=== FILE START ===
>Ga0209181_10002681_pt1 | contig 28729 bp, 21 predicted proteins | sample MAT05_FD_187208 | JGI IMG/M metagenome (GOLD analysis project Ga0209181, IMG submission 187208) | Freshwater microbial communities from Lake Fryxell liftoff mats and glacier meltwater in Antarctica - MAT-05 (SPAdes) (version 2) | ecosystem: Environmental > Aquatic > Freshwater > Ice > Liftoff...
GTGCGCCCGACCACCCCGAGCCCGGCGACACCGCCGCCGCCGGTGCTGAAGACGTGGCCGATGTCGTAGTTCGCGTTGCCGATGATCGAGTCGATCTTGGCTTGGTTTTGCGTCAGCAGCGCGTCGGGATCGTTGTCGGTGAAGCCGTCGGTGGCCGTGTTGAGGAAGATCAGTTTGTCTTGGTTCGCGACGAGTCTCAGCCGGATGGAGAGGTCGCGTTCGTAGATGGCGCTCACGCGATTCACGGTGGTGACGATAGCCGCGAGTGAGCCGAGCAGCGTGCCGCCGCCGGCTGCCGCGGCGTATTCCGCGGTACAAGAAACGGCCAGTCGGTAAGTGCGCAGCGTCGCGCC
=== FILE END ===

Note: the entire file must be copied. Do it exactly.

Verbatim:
>Ga0209181_10002681_pt1 | contig 28729 bp, 21 predicted proteins | sample MAT05_FD_187208 | JGI IMG/M metagenome (GOLD analysis project Ga0209181, IMG submission 187208) | Freshwater microbial communities from Lake Fryxell liftoff mats and glacier meltwater in Antarctica - MAT-05 (SPAdes) (version 2) | ecosystem: Environmental > Aquatic > Freshwater > Ice > Liftoff...
GTGCGCCCGACCACCCCGAGCCCGGCGACACCGCCGCCGCCGGTGCTGAAGACGTGGCCGATGTCGTAGTTCGCGTTGCCGATGATCGAGTCGATCTTGGCTTGGTTTTGCGTCAGCAGCGCGTCGGGATCGTTGTCGGTGAAGCCGTCGGTGGCCGTGTTGAGGAAGATCAGTTTGTCTTGGTTCGCGACGAGTCTCAGCCGGATGGAGAGGTCGCGTTCGTAGATGGCGCTCACGCGATTCACGGTGGTGACGATAGCCGCGAGTGAGCCGAGCAGCGTGCCGCCGCCGGCTGCCGCGGCGTATTCCGCGGTACAAGAAACGGCCAGTCGGTAAGTGCGCAGCGTCGCGCC